Hamilton County's preparations set for early, in-person voting

Posted at 4:57 PM, Oct 05, 2020
and last updated 2020-10-05 20:16:54-04

CINCINNATI — As early voting polls prepare to open Tuesday for in-person voting, Hamilton County has rented a new space to manage crowds and keep voters safe.

The new voting center is fully set up with a maze of red, white and blue cubicles spaced six feet apart, shields surrounding check-in desks and masked workers all in anticipation of an expected 50,000 people voting before Election Day.

"We feel that we have prepared well, and we're well-equipped to handle those that choose to vote early in-person," said Sherry Poland, with the Hamilton County Board of Elections.

The county has reserved nearly 100 parking spaces outside the facility for voters, with a border space marked out for politicking. Inside, floor stickers mark how to spread out while in line.

Between check-in and voting, everything touched by a voter will be wiped down, with many poll workers filling the job of designated cleaner, while others guide voters in one door and out another.

"If there's a particular voter who is feeling uncomfortable, just can't stand that long and just doesn't feel safe, just let us know and we will do everything we can to get them in here," said Gwen McFarland, chair of the Hamilton County Board of Elections.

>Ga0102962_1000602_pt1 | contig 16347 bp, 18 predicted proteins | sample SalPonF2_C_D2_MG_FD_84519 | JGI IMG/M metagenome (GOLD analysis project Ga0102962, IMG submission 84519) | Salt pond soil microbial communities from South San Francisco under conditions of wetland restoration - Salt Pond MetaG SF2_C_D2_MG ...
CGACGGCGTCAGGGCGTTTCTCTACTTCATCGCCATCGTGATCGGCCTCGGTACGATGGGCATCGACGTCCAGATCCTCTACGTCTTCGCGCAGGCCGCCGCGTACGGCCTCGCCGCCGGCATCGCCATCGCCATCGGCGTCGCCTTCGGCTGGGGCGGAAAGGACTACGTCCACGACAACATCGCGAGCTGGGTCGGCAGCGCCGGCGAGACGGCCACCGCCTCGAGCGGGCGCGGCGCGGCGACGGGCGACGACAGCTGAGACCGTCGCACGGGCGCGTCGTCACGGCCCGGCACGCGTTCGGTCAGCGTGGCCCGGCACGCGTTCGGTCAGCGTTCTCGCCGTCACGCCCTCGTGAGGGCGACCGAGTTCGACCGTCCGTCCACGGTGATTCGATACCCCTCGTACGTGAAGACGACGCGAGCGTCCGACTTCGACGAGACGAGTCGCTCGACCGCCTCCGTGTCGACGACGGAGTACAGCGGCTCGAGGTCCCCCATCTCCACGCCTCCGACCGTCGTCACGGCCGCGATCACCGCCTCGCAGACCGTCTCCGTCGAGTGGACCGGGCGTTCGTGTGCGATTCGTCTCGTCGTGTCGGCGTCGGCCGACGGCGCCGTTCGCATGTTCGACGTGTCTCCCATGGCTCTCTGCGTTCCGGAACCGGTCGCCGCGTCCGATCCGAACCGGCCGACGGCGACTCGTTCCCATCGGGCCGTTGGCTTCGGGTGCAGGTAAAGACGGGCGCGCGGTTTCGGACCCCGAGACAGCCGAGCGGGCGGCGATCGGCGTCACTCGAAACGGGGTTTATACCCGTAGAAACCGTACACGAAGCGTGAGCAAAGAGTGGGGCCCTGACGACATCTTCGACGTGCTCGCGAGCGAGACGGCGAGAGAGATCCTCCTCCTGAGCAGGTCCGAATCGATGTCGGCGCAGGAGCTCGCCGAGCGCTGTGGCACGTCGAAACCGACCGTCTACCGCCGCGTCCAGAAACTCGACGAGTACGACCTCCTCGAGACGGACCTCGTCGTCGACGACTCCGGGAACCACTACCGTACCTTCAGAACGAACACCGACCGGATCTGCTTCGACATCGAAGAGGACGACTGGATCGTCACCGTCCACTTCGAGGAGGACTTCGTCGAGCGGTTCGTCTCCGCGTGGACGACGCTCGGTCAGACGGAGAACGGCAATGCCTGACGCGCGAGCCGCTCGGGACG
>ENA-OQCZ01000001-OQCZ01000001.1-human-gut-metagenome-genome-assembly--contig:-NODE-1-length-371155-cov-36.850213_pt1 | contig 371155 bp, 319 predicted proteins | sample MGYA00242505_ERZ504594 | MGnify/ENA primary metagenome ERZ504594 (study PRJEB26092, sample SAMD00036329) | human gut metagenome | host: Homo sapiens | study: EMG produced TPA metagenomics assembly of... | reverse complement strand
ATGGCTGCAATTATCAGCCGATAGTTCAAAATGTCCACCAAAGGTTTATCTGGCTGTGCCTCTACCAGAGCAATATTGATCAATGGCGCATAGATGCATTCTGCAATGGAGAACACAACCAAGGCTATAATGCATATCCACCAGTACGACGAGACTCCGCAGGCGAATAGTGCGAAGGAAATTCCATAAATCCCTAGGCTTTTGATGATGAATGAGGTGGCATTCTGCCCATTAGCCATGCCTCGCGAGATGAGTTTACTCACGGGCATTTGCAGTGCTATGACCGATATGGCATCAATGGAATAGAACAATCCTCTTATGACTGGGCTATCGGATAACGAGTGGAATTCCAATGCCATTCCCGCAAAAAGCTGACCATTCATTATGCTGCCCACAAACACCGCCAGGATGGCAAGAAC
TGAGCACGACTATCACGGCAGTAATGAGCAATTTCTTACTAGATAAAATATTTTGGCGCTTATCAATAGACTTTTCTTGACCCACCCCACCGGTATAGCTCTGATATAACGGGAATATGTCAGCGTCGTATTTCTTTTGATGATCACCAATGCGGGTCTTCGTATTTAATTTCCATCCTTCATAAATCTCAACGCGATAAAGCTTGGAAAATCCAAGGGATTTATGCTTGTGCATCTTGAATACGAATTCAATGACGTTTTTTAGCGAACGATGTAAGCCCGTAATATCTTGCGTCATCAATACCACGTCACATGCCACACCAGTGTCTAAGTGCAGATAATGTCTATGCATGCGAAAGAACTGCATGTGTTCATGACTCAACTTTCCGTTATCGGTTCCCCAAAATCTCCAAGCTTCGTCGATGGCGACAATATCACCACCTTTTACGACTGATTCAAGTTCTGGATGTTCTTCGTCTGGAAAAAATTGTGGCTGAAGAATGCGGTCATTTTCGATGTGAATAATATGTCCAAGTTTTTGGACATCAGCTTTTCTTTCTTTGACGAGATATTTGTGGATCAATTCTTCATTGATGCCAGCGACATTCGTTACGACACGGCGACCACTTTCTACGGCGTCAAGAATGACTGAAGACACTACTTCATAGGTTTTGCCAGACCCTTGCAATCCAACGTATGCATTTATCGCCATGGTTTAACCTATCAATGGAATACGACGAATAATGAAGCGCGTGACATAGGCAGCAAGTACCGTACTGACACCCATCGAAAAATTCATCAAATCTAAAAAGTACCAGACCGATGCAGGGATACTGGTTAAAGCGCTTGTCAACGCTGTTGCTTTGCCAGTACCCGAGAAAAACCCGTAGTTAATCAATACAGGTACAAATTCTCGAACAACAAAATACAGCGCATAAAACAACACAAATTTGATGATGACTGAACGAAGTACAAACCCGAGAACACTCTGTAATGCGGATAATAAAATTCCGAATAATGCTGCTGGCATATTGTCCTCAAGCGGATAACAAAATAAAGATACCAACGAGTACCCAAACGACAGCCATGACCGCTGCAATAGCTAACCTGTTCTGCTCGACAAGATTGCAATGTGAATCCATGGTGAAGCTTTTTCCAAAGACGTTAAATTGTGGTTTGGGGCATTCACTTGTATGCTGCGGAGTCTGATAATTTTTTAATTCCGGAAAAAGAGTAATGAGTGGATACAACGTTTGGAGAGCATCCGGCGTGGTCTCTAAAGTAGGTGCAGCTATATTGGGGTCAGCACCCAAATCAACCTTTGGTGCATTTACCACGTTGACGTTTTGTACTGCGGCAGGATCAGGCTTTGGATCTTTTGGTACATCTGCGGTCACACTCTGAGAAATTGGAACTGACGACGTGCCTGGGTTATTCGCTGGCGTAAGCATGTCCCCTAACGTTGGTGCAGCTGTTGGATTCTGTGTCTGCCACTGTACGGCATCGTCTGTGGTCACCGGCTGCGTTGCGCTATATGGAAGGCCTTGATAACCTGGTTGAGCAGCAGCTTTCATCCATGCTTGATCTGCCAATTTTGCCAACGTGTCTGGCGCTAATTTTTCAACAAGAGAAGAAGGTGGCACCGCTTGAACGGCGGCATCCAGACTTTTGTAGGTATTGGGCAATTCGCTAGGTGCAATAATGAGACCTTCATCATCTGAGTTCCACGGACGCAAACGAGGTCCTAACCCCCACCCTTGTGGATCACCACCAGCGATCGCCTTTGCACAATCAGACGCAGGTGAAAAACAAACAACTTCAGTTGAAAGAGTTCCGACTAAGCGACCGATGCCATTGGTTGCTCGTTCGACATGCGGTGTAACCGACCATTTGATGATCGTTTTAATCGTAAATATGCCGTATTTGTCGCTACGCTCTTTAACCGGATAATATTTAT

For voters who need it, there's a closet full of personal protective gear purchased through grants and donations, and voters are welcome to bring their own wipes and pens to use if they'd prefer.

After a packed April primary, staff said they're working to ensure the redesigned layout and extra cleaning efforts will prevent traffic jams and overcrowding at the polls this time.

"We hope that we can keep all the voters safe and everybody can choose which way they like to vote," said Sally Krissel, deputy director of the Hamilton County Board of Elections.

Around 160,000 absentee ballots are expected to go into the mail as early voting begins, but staff said voters should expect the shortest lines over the next two weeks. Historically, crowds have been larger the closer it gets to election day.